The primary objective of this course is to emphasise the key role in several areas of geoscience that biostratigraphy plays within E & P.
Like Darwinism, biostratigraphy has its origins in the 19th Century. It provided the basis for subdivision of periods and epochs of the Phanerozoic. Intensive biostratigraphical research over 150+ years has led to the recognition of all the currently utilised geological stages, based on detailed study of strato-type sections throughout the world. And like Darwinism too, biostratigraphy remains a modern, proven and up to date philosophical discipline, underpinned by many decades of cross-comparison and calibration as more rock units are studied or become available from on-going worldwide drilling activities.
The industrial biostratigraphy community maintains close links with academic colleagues and there are a very wide range of peer reviewed periodicals and conferences where new findings are shared worldwide. Contracted industrial biostratigraphy taps an exploration programme into this continuously updated, refined and modernised world geological knowledge repository.
Over the 150+ year history of the industrial petroleum sector, some wonderful technologies have been developed for remote recognition of structure and stratigraphy in the subsurface. Key amongst these are 1) the wealth of downhole electric logging methods and tools; and 2) the enormous advances in seismic processing and resolution. These technologies have brought into sharp view features that remain mute and unknowable without detailed geological and biostratigraphical analyses of physical rock specimens.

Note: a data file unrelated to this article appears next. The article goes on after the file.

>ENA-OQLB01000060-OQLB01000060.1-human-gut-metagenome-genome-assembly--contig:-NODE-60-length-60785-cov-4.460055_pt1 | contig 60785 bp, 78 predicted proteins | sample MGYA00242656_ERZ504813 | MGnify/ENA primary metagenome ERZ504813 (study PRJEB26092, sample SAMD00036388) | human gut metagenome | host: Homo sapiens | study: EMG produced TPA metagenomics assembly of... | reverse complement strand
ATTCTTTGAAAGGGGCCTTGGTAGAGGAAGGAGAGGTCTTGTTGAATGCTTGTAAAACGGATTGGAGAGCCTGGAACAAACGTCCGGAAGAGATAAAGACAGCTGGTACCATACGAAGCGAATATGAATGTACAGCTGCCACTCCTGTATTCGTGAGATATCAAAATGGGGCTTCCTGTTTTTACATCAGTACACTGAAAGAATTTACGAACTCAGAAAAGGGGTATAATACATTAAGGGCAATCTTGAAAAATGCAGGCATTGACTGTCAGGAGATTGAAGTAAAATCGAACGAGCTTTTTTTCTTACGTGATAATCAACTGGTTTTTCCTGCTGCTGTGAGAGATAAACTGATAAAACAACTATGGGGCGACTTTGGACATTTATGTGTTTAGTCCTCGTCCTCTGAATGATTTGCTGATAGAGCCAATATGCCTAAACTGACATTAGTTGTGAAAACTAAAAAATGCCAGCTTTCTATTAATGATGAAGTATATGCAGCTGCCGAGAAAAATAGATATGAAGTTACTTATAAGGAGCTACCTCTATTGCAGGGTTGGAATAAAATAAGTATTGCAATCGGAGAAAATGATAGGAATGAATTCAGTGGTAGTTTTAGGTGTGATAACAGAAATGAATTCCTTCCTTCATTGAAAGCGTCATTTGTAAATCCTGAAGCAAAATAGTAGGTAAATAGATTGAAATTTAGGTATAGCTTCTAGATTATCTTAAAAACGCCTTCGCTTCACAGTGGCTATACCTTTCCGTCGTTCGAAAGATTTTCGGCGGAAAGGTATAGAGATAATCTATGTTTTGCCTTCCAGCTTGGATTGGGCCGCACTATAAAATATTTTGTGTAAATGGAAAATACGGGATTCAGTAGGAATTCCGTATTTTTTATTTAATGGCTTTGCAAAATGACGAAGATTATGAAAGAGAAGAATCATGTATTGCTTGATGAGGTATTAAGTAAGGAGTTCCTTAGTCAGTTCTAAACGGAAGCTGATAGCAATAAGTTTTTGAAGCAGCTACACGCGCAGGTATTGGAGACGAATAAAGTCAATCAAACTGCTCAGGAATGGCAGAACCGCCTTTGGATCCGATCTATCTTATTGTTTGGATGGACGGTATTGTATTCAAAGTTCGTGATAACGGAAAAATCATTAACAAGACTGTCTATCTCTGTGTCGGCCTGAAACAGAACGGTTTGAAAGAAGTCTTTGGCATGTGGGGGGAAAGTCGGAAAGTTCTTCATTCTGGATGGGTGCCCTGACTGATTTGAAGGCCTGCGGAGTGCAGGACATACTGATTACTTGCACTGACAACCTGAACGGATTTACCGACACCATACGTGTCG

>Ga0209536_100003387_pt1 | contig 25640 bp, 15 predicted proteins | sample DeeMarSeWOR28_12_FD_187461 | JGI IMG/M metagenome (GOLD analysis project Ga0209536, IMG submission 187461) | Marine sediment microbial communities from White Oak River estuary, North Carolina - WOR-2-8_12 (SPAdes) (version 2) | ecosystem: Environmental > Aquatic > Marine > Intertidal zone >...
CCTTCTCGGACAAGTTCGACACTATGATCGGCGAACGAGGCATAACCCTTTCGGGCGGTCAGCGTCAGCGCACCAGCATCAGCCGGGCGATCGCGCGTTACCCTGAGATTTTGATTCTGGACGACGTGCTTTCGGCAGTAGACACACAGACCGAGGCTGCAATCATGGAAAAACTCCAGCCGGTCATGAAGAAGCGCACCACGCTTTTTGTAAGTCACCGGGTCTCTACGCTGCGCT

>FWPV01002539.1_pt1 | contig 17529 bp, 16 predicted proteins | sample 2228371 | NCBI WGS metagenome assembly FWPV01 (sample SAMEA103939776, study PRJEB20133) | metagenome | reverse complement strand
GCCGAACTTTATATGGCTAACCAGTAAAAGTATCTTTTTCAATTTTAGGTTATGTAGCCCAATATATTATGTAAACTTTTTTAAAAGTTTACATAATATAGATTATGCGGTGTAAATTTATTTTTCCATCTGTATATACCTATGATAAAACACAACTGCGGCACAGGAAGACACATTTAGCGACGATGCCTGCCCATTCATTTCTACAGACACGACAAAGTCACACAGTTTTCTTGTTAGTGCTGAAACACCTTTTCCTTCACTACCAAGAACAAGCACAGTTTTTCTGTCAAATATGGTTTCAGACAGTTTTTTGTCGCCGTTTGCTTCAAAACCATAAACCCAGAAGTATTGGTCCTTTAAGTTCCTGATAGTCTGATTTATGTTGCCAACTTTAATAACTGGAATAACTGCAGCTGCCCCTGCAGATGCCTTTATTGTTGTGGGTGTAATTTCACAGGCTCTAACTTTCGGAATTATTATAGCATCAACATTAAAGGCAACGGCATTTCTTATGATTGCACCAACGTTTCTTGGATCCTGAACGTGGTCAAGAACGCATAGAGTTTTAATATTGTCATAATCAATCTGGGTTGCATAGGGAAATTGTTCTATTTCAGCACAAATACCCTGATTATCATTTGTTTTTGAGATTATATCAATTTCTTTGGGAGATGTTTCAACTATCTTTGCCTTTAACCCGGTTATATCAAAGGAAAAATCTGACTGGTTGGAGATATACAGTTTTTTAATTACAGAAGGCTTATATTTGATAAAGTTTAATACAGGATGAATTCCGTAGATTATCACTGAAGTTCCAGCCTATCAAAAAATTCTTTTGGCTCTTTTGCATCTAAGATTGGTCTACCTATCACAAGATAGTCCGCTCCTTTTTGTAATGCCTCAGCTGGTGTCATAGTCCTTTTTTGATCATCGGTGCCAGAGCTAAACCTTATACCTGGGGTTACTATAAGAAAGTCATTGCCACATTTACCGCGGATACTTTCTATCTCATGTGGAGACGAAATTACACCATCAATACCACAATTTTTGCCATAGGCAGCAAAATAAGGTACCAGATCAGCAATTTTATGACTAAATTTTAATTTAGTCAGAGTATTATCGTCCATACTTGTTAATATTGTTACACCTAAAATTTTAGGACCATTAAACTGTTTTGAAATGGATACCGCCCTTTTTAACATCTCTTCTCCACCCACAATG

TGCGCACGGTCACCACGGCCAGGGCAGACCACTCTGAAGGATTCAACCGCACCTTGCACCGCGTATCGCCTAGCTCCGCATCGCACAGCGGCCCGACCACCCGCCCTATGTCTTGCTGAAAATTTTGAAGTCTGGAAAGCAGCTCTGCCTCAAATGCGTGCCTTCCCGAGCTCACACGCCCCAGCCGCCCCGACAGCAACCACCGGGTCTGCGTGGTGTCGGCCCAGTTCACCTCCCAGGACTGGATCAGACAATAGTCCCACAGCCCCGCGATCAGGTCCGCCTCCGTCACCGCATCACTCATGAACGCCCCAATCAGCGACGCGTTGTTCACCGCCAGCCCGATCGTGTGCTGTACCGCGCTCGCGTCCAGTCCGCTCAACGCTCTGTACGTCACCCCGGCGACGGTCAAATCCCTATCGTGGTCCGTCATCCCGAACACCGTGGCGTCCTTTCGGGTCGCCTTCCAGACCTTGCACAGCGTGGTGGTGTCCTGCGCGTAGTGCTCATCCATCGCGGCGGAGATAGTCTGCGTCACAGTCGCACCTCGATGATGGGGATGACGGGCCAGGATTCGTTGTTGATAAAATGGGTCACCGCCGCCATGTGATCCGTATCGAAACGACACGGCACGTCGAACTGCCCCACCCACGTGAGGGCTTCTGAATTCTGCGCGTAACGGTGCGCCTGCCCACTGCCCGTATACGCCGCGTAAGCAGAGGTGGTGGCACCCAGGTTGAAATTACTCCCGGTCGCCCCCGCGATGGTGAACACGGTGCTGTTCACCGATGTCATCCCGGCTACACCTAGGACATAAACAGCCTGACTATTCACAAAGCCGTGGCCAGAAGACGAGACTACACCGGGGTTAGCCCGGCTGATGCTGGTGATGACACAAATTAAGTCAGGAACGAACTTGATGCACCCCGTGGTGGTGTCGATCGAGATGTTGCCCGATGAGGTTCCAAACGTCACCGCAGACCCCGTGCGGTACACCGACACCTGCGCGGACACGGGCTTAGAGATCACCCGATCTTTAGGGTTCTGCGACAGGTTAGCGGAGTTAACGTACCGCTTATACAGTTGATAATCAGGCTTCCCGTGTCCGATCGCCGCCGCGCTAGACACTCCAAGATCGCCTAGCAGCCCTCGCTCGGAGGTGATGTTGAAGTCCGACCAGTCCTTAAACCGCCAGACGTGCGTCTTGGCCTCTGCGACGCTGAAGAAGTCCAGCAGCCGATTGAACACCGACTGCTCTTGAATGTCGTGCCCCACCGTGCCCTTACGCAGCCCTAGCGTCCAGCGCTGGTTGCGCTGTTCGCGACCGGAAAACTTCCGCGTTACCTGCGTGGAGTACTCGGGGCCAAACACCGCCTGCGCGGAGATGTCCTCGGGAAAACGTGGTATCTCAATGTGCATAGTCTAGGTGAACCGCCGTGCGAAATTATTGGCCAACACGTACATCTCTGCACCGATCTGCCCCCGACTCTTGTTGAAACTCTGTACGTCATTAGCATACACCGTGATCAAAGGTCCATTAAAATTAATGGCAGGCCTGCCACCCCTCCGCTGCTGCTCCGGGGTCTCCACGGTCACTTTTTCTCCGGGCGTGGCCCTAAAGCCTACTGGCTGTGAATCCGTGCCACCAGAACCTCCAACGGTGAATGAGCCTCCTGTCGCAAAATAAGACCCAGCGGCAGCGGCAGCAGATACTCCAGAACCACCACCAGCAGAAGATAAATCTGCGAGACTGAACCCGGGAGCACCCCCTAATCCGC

Biostratigraphy remains the sole practical method of attaching names with accurate ages and palaeoenvironments to coloured seismic reflectors and wireline log units with their bounding stratal surfaces. Huge amounts of data can be obtained from even the smallest amount of drill cuttings material, from a range of different lithofacies.
It is not uncommon to hear within exploration departments that biostratigraphy is not well understood. Even that it is not fully valued when it is already unpinning all the geological knowledge of a given licence area or exploration prospect. Biostratigraphy can sometimes be wrongly side-lined out of geology into an academic branch of the biological sciences, with all its myriad of complicated and sometimes daunting taxonomy and formal Latinised species nomenclature.
The latter aspects remain largely within the realm of the specialist and does not form a predominant component of this course that dwells mainly with the essential part biostratigraphy plays for geoscience asset teams in sub surface problem solving.